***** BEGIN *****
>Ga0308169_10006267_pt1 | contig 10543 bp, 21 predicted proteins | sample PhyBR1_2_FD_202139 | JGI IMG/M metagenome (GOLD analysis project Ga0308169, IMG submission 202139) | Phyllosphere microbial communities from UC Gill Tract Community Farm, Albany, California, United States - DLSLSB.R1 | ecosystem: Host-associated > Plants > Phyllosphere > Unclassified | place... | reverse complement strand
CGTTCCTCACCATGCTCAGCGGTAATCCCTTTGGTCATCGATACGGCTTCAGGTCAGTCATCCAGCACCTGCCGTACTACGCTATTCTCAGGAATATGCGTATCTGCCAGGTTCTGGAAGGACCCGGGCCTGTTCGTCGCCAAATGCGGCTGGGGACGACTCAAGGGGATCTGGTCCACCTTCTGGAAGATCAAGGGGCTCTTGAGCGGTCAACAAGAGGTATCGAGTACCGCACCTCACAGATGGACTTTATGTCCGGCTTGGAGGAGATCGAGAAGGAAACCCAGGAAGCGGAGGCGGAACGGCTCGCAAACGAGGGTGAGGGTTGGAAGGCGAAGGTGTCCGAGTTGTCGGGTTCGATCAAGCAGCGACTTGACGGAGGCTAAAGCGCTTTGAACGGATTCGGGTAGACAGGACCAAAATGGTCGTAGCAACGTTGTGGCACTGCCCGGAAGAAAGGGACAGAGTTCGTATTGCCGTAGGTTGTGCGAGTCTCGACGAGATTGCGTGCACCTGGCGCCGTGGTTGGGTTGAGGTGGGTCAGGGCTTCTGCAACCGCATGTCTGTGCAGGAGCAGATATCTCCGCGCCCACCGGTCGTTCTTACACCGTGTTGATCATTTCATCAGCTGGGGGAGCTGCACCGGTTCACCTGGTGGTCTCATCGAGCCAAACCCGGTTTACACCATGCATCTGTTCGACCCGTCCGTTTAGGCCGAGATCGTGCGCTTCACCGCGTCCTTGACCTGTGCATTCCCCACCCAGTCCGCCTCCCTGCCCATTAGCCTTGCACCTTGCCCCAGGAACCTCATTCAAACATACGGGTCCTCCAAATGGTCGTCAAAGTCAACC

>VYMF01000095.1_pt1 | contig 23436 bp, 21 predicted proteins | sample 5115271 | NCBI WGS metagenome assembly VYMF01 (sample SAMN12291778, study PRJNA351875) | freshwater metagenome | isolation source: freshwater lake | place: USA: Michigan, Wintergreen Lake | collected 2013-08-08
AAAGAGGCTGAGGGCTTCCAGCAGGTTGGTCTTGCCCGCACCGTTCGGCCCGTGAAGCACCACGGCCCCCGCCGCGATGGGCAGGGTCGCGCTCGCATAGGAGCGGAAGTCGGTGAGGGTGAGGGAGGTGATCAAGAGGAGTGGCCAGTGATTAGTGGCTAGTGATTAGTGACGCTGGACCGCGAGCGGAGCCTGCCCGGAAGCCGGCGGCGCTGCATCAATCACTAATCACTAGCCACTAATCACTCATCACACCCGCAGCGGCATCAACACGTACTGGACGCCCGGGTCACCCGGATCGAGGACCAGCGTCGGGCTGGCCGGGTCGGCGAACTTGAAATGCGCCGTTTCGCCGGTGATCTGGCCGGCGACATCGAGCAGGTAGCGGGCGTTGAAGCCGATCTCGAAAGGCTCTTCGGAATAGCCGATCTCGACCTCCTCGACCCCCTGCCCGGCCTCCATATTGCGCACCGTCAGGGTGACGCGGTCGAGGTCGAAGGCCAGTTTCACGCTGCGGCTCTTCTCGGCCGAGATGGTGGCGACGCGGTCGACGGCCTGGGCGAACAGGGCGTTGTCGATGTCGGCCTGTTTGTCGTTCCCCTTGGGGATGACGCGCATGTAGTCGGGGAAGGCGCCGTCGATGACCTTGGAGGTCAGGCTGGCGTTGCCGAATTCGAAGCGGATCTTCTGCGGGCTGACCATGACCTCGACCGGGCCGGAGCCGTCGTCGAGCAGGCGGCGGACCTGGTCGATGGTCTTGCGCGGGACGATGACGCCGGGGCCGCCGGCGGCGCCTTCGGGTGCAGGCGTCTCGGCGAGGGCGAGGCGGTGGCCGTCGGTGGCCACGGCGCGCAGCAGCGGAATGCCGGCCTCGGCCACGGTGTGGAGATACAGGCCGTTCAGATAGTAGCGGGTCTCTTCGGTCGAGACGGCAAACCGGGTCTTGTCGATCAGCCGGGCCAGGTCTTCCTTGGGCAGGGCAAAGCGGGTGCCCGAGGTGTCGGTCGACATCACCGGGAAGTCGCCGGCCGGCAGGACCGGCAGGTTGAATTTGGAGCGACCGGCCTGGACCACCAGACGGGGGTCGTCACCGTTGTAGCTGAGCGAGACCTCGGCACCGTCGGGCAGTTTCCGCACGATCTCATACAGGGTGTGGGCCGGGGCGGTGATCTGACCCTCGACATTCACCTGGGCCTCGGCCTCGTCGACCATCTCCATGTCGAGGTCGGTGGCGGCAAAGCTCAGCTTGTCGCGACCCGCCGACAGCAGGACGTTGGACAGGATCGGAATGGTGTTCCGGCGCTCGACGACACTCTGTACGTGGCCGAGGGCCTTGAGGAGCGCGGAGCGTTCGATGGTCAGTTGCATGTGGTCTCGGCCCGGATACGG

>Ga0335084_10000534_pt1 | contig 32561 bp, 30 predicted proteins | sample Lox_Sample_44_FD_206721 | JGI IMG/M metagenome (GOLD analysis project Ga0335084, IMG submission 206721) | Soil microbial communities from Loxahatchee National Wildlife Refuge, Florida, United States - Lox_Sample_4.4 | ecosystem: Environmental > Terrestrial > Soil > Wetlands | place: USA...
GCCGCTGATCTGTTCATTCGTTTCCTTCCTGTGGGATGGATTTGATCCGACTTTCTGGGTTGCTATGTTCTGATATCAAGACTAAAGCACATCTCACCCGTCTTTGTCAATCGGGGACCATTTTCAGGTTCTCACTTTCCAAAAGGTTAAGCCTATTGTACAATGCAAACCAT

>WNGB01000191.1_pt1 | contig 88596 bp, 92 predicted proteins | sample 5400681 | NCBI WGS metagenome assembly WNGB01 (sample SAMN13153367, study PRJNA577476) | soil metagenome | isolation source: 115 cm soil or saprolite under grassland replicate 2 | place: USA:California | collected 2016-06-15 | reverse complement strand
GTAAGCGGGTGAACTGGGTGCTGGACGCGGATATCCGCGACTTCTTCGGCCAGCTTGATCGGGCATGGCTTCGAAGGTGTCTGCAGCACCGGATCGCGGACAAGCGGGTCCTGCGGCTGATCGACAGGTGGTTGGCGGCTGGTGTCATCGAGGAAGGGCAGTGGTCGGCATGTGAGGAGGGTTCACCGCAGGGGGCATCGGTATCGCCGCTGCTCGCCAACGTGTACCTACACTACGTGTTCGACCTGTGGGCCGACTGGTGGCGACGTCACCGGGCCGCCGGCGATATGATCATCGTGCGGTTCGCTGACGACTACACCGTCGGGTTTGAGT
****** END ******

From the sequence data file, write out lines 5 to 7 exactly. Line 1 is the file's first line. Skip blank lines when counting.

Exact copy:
>Ga0335084_10000534_pt1 | contig 32561 bp, 30 predicted proteins | sample Lox_Sample_44_FD_206721 | JGI IMG/M metagenome (GOLD analysis project Ga0335084, IMG submission 206721) | Soil microbial communities from Loxahatchee National Wildlife Refuge, Florida, United States - Lox_Sample_4.4 | ecosystem: Environmental > Terrestrial > Soil > Wetlands | place: USA...
GCCGCTGATCTGTTCATTCGTTTCCTTCCTGTGGGATGGATTTGATCCGACTTTCTGGGTTGCTATGTTCTGATATCAAGACTAAAGCACATCTCACCCGTCTTTGTCAATCGGGGACCATTTTCAGGTTCTCACTTTCCAAAAGGTTAAGCCTATTGTACAATGCAAACCAT

>WNGB01000191.1_pt1 | contig 88596 bp, 92 predicted proteins | sample 5400681 | NCBI WGS metagenome assembly WNGB01 (sample SAMN13153367, study PRJNA577476) | soil metagenome | isolation source: 115 cm soil or saprolite under grassland replicate 2 | place: USA:California | collected 2016-06-15 | reverse complement strand